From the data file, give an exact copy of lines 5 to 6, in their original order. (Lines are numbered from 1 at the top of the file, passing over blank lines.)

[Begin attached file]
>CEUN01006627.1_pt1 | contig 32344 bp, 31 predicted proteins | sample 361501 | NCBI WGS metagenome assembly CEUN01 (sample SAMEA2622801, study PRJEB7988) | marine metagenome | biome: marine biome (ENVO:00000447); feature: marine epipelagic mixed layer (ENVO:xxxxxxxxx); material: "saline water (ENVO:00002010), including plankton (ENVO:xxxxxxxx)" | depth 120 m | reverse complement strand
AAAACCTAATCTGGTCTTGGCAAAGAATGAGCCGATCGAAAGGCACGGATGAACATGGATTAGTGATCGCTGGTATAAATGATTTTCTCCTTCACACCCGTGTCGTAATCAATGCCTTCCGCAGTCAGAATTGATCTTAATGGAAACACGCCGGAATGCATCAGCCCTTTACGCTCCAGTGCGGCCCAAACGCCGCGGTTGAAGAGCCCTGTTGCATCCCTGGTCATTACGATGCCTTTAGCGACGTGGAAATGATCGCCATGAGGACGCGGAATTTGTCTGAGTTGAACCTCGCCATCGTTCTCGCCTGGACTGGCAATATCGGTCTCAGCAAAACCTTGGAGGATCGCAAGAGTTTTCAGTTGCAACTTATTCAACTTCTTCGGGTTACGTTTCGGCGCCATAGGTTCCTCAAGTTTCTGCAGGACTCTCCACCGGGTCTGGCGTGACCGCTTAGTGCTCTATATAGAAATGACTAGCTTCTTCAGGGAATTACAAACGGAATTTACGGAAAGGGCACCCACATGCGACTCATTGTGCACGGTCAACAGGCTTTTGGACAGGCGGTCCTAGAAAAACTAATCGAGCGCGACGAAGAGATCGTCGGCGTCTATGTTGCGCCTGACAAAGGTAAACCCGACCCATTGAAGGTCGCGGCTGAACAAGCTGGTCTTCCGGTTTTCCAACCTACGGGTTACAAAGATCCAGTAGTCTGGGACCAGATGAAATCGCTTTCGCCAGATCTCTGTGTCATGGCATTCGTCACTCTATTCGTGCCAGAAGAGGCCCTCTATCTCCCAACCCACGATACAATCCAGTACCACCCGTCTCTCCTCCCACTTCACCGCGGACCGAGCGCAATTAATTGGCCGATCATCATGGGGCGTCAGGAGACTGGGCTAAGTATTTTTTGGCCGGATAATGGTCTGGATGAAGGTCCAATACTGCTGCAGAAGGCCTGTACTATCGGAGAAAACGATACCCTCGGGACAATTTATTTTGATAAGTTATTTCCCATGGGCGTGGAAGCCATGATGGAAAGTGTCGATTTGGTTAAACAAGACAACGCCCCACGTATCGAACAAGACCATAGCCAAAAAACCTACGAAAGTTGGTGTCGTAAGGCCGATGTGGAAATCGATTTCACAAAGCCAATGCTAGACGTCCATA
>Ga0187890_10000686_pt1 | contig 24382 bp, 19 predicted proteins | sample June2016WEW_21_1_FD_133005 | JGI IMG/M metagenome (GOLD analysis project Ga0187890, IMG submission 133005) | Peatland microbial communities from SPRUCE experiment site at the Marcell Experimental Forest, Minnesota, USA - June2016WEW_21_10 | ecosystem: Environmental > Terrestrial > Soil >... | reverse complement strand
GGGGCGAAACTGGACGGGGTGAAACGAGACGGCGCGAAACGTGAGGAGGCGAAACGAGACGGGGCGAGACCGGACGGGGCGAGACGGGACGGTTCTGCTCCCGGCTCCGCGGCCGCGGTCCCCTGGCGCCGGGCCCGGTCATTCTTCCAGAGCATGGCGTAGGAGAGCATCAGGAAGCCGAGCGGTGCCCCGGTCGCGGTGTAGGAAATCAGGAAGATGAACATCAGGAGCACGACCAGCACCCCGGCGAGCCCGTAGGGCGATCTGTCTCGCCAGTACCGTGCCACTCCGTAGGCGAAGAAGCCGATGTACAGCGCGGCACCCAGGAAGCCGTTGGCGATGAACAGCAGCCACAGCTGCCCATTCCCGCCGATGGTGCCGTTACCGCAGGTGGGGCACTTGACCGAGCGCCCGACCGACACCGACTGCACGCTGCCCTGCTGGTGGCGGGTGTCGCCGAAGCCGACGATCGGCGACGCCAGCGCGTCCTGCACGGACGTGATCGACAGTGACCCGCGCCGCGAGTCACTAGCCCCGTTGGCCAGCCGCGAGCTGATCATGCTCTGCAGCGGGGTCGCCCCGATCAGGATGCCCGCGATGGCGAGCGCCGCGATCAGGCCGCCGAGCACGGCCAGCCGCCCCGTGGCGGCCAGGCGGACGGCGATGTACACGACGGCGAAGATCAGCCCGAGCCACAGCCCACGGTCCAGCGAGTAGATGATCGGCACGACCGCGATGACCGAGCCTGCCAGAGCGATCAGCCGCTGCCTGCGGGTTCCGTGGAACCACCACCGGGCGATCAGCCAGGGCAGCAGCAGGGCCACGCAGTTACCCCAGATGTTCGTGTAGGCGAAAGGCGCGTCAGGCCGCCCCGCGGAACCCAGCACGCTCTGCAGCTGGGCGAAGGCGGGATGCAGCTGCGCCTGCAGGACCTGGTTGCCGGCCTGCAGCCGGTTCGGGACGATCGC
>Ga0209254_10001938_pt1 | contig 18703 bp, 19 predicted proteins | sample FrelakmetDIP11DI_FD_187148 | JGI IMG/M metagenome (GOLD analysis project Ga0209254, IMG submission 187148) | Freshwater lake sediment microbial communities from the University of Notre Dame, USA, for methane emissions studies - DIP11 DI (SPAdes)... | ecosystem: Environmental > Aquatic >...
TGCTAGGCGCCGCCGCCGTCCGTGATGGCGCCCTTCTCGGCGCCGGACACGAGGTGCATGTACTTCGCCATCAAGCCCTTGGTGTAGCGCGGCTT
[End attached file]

>Ga0209254_10001938_pt1 | contig 18703 bp, 19 predicted proteins | sample FrelakmetDIP11DI_FD_187148 | JGI IMG/M metagenome (GOLD analysis project Ga0209254, IMG submission 187148) | Freshwater lake sediment microbial communities from the University of Notre Dame, USA, for methane emissions studies - DIP11 DI (SPAdes)... | ecosystem: Environmental > Aquatic >...
TGCTAGGCGCCGCCGCCGTCCGTGATGGCGCCCTTCTCGGCGCCGGACACGAGGTGCATGTACTTCGCCATCAAGCCCTTGGTGTAGCGCGGCTT